Monday, May 24, 2010

Beating the Odds - Autism Child With Normal Developing Peers

Yes, it is official. My son William is going to graduate from Pre-K into Kindergarten. It has been a tremendous mountain to climb, but in the end, it has paid off in spades. He will be 5 in September and he will be graduating in a class of his peers. He is very verbal, smart, still a bit light in the social department but he is getting better. His biggest improvement is the fact that he is starting to notice when others are hurt or are in pain. He is compelled to ask if you are allright and wants to rub your back or your face to make sure you are not hurt. SO WONDERFUL! This from a child who 2 years ago, could care less what your facial expressions meant even when you were describing your mood. Now he feels pain, love, sadness, joy and expresses it every moment his he has. He has manners, always asks politely, the occasional tantrum here and there, but nothing like before (where he was kicking and screaming and flopping himself on the floor). He used to bite teachers and other kids, he used to push you around to get what he wanted. Now he asks you politely and with manners to get what he wants. He would kick his shoes off every chance he got. Now he could care less about that and concentrate on his math and trying to write his ABC's.

The other day, when I was picking him up from school, he was sitting at a computer and said "look mommy, i wrote my name!". He typed WILLIAM on the screen in all caps and I almost fainted in the classroom. When his teacher told me he was ready to graduate, my heart stopped. It has taken us so long to find a proper placement for him that I was afraid to embark on a new chapter of his life (finding another typical structured placement for him). But, his teacher insisted that he is smart and a quick learner and his behavior is much improved. I had to give in and say that I would be glad that he graduates to the next level and I never thought I would see the day. The day that my Autistic child would graduate in a class of his peers and be ready for the next level. Throughout all the struggle and heartache came this wonderful story of triumph and tribulation that I can measure and see from 18 months old until now. It is an amazing feeling to step back and not have to over analyze the behaviors and learning difficulties that have challenged him since he was barely 2. I can just sit back and bask in the glow of this moment and hope that there are more good moments like this than the bad moments we've had in the past. I am so proud of him. He brings me joy every day of my life and my life wouldn't be the same without him.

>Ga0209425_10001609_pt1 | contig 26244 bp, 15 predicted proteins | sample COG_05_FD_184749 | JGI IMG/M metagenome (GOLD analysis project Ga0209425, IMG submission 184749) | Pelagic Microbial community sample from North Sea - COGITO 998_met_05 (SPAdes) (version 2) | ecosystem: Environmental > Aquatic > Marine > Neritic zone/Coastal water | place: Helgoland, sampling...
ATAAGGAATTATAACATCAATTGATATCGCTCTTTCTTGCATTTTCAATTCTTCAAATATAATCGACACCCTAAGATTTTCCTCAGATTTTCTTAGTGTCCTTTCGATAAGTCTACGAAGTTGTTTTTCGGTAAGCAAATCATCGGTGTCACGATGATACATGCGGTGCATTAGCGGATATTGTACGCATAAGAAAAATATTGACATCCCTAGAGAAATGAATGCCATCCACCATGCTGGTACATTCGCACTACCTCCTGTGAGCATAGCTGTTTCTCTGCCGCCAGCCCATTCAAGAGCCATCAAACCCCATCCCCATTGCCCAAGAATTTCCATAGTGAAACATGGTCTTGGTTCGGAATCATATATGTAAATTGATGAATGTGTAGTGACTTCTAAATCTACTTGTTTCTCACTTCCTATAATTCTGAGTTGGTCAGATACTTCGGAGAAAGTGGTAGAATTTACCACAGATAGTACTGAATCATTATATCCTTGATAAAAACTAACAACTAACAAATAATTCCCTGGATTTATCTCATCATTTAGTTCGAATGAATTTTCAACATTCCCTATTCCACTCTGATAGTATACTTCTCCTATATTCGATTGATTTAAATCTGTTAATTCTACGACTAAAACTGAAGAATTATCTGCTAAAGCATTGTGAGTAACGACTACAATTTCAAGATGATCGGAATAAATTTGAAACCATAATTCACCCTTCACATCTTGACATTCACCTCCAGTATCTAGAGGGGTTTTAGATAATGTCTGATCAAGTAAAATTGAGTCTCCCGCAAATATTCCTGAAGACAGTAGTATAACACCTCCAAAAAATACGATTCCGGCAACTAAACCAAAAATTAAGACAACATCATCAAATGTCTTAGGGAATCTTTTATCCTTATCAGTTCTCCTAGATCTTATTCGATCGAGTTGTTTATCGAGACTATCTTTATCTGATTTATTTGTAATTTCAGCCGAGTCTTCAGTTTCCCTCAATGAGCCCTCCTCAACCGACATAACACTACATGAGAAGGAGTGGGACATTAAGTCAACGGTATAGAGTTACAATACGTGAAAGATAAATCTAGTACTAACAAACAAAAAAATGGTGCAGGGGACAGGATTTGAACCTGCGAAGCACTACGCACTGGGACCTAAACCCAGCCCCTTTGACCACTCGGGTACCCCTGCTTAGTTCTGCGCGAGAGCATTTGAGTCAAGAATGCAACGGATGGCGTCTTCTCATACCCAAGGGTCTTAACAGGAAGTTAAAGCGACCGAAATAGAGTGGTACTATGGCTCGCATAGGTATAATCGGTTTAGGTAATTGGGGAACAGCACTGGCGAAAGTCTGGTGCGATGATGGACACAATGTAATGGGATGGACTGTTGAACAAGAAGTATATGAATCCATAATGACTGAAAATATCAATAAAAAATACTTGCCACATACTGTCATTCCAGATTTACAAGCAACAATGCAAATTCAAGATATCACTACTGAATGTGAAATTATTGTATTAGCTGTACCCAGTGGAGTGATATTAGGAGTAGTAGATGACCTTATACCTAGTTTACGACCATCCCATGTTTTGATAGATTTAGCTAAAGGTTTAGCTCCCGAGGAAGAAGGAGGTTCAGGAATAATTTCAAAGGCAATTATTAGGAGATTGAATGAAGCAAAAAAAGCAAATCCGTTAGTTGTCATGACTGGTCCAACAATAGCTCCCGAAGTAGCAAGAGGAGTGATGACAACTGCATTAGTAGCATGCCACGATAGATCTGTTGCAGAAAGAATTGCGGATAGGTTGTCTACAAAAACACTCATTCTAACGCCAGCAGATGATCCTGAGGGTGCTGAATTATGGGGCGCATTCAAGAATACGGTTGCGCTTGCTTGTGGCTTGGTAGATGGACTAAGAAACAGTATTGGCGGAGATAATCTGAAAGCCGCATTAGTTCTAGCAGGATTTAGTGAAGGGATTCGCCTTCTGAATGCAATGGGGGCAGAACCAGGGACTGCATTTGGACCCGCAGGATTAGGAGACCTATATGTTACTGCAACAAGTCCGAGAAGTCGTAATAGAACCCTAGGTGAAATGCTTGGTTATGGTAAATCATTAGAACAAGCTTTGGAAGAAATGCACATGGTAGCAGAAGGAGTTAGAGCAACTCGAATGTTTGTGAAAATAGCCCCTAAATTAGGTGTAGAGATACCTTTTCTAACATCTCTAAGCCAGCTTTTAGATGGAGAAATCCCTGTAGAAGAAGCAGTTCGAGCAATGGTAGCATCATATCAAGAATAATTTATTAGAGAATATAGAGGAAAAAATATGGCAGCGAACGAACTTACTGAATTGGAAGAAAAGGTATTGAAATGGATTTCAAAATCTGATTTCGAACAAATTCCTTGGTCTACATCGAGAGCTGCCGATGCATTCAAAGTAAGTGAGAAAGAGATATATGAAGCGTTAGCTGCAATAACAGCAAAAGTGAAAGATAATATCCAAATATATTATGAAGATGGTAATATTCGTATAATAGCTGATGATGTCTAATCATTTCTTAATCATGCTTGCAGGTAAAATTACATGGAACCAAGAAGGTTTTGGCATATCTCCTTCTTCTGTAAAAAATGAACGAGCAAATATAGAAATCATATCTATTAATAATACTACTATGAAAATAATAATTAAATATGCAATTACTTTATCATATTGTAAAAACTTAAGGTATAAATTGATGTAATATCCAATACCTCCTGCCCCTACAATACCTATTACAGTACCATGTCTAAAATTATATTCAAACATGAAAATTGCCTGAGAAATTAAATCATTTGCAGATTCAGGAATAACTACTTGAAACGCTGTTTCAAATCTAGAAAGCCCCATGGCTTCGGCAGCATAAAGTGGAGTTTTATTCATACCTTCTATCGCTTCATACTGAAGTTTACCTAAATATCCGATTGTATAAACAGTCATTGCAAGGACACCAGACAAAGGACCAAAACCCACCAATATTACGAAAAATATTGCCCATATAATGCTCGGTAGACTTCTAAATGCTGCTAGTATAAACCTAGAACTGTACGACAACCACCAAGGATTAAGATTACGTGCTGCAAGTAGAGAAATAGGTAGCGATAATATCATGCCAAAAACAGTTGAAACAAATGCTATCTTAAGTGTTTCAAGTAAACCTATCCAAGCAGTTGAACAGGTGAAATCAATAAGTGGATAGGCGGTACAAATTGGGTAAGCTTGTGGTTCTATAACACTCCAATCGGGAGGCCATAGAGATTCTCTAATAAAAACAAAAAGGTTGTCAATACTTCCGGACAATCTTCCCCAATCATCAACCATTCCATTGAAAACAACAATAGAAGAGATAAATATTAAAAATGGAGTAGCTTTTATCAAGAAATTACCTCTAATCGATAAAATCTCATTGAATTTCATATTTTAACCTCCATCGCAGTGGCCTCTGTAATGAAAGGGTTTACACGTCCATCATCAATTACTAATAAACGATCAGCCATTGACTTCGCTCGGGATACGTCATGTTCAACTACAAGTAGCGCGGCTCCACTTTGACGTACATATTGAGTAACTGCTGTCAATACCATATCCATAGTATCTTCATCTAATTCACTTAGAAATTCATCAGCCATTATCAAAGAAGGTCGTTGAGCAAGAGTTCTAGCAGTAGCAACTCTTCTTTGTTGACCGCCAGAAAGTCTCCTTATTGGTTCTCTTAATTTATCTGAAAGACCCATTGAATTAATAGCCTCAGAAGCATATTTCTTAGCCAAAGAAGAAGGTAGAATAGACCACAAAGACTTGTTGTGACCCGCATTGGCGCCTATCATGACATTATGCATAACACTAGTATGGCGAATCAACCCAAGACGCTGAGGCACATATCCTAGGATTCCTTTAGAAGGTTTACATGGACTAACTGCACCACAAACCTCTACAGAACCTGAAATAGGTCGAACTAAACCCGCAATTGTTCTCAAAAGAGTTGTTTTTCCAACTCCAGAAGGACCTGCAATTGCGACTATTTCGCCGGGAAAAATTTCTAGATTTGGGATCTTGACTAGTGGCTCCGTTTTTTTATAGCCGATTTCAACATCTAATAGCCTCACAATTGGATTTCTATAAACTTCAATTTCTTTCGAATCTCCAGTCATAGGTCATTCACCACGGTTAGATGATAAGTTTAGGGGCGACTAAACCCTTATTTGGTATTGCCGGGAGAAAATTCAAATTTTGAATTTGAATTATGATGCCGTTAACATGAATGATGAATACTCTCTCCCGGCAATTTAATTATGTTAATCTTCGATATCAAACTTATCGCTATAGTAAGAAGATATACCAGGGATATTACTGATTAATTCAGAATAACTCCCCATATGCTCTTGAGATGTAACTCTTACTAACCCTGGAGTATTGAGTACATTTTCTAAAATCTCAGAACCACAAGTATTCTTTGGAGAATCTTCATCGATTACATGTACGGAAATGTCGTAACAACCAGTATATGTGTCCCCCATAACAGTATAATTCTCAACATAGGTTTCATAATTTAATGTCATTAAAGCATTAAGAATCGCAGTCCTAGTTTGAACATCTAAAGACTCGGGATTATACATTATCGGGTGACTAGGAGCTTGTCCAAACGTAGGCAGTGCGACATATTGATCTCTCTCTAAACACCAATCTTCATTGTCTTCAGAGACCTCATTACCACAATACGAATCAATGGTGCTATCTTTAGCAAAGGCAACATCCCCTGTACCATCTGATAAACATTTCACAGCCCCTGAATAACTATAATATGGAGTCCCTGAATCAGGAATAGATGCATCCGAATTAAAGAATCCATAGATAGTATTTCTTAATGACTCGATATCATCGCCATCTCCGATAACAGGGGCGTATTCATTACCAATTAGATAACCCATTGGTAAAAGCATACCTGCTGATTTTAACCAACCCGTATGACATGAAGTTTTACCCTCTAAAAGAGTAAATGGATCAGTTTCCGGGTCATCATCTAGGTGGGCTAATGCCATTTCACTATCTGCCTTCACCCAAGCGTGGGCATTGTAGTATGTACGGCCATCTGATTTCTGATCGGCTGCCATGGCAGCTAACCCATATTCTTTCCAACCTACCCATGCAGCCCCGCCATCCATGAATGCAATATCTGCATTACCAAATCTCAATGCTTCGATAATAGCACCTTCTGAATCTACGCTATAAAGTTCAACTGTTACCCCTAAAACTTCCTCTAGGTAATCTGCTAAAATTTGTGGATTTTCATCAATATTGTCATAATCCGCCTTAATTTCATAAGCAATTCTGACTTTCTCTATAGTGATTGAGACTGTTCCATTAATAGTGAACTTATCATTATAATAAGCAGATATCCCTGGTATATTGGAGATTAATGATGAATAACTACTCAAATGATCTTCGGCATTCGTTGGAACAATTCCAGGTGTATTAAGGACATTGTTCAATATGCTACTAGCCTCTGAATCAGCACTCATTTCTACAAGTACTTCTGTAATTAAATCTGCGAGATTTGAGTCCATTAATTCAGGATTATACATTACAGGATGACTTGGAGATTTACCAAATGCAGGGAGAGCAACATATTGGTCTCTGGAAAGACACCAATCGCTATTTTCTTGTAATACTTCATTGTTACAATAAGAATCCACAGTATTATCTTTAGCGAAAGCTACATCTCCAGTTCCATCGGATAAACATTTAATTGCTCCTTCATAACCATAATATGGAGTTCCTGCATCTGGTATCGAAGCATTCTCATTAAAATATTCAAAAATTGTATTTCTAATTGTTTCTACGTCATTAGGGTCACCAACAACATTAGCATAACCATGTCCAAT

As a parent and his advocate, I have written countless letters, have had at least 5 mediation hearings over IEP disputes, kicked out of over 6 daycare/pre-school facilities for his behavior and suffered a massive loss with the separation of his parents. But alas, he has still triumphed and will be able to start Kindergarten in a regular class environment with TSS support for half the day. We mainly work on his focus on the task now a days, but in the beginning it was everything.

Speech was severely delayed, he did not grasped social concepts like feelings, he would push us around the room in order to request items, he would constantly run and run when bored, he couldn't sit still for a minute to do anything, not even things he liked to do.

Patience, perseverance and understanding has guided me throughout this experience. Through every round of testing, through every report that read that he was at least one and a half years behind typical children, through every doctor that looked at me with a sad expression on their face, we still persevered. If you or any one in your circle lets you start to feel sad about your situation, you need to drop them and fast. This too shall pass and you will join me in the celebration that will give you much fulfillment in the future for you and your child.

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